OpenJurist

917 F2d 1028 Fulani v. H Hogsett E

917 F.2d 1028

Lenora B. FULANI, Mamie Moore, Lenora B. Fulani's Committee
for Fair Elections, et al., Plaintiffs-Appellants,
v.
Joseph H. HOGSETT*, in his official capacity as
Secretary of the State of Indiana, State Election
Board of Indiana, Evan Bayh, Governor of
Indiana, et al., Defendants-Appellees,
and
Carlton E. Curry, Intervening Defendant-Appellee.

United States Court of Appeals,
Seventh Circuit.

Submitted Oct. 15, 1990.**
Decided Nov. 8, 1990.
Rehearing Denied Jan. 14, 1991.

Stephen Dillon, Indianapolis, Ind., and Gary Sinawski, New York City, for plaintiffs-appellants.

David M. Wallman, and Arthur T. Perry, Deputy Attys. Gen., Robert S. Spear, Asst. Atty. Gen., Office of the Attorney General, Peter J. Rusthoven, Barnes & Thornburg, Indianapolis, Ind., for defendants-appellees.

Before CUMMINGS and POSNER, Circuit Judges, and PELL, Senior Circuit Judge.

PELL, Senior Circuit Judge.

1

In the 1988 presidential election, plaintiffs Lenora Fulani and Mamie Moore were the respective candidates for President and Vice President of the United States on behalf of the New Alliance Party. They appeared on the presidential ballot in Indiana and forty-nine other states along with the Democratic and Republican candidates. The other plaintiffs in this case include Fulani's election committee, the New Alliance party, a campaign worker, and an Indiana voter who supported the New Alliance party (collectively "New Alliance"). New Alliance claims that Indiana electoral officials denied it equal protection of the laws and violated 42 U.S.C. Sec. 1983 when state officials allowed both the Democratic and Republican presidential candidates on the ballot after the Indiana Secretary of State failed to certify their electoral candidates by August 1, 1988. The district court granted the defendant's motion to dismiss the case prior to the election, and New Alliance appealed.

2

The Democrats and Republicans selected their candidates for presidential electors at their state party conventions during the summer of 1988. Indiana law also required that the names of these candidates be certified by the Indiana Secretary of State by August 1 before the general election. IND. CODE 3-10-4-5. Then Secretary of State Evan Bayh certified the New Alliance candidates before August 1, 1988, but he did not certify the Republican candidates until August 4, and the Democrats until August 8. Bayh certified all the presidential candidates themselves before September 1, 1988 as required by Indiana law. IND. CODE 3-10-4-5(c). On October 18, 1988, three weeks before the presidential election, Fulani filed this action seeking to remove the Democratic and Republican candidates for President and Vice President from the Indiana ballot. By that time the ballots had already been printed and absentee voting had commenced.

3

In granting the defendants' motion to dismiss, the district court rejected New Alliance's requests for injunctive relief, declaratory judgment and monetary damages. Regarding the charge that New Alliance would have been treated differently had its electoral candidates not been certified on time, the district court held that this hypothetical problem did not present a case or controversy. The court also stated that there was no equal protection violation because New Alliance had failed to allege any facts showing with particularity intentional and purposeful discrimination. Given the fact that the New Alliance candidates were listed on the ballot, the court rejected a claim brought pursuant to 42 U.S.C. Sec. 1983, because it failed to present a case or controversy and it failed to show that any action by the state defendants deprived New Alliance of any federally secured right. The court then held that New Alliance made no showing of racial discrimination and also dismissed the plaintiff's pendent state law claims.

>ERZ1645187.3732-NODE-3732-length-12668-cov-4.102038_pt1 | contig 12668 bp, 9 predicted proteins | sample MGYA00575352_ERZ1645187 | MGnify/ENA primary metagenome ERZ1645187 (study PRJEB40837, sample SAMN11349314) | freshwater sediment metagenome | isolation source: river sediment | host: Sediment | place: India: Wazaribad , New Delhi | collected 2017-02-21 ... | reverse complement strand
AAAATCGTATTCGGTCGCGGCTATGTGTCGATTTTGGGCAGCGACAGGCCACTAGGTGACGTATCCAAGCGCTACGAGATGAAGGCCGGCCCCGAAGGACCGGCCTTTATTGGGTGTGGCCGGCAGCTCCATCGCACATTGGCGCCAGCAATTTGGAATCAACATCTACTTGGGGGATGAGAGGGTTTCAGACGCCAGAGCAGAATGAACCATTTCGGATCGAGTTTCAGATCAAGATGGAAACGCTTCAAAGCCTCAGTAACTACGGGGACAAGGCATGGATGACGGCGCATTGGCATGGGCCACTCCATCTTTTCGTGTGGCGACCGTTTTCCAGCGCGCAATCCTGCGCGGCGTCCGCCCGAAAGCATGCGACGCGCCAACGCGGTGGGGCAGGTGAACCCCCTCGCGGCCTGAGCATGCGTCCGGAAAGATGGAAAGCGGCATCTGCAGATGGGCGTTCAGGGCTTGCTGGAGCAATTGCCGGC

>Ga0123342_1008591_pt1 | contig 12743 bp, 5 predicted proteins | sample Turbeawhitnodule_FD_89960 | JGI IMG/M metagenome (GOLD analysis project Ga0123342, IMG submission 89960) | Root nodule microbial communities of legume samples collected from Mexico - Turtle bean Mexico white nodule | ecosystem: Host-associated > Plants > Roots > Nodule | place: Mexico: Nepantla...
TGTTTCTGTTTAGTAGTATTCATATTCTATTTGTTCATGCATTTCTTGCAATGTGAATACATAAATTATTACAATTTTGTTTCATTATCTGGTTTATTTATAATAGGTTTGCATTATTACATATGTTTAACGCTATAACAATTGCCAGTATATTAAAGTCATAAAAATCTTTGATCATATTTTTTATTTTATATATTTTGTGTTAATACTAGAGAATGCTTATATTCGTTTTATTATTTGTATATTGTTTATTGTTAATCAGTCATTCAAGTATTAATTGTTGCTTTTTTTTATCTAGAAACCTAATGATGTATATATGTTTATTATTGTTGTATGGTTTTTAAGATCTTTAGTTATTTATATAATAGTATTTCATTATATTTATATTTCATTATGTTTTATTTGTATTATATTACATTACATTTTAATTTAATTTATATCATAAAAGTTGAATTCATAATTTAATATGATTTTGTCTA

4

The first question on appeal is whether the request for injunctive relief is moot because the 1988 election is now complete. Although brought before the election, the suit is not moot, because the New Alliance party hopes to field candidates in future Indiana presidential elections. See, e.g., Moore v. Ogilvie, 394 U.S. 814, 816, 89 S.Ct. 1493, 1494-95, 23 L.Ed.2d 1 (1969); Hall v. Simcox, 766 F.2d 1171, 1172 (7th Cir.), cert. denied, 474 U.S. 1006, 106 S.Ct. 528, 88 L.Ed.2d 459 (1985); Gjertsen v. Board of Election Comm'rs, 751 F.2d 199, 202 (7th Cir.1984). In addition, the requests for declaratory relief and money damages present live controversies between the parties and are not moot. See Brockington v. Rhodes, 396 U.S. 41, 44, 90 S.Ct. 206, 208, 24 L.Ed.2d 209 (1969).

5

Another issue is whether the plaintiffs have standing to challenge the action of the Indiana officials. In order to have standing, a plaintiff must allege a personal injury fairly traceable to the defendant's allegedly unlawful conduct that is likely to be redressed by the requested relief. Allen v. Wright, 468 U.S. 737, 752, 104 S.Ct. 3315, 3325, 82 L.Ed.2d 556 (1984). In one sense, the action of the officials allowing the Democrats and Republicans on the ballot did not injure New Alliance because the party was not denied access to the ballot in any way.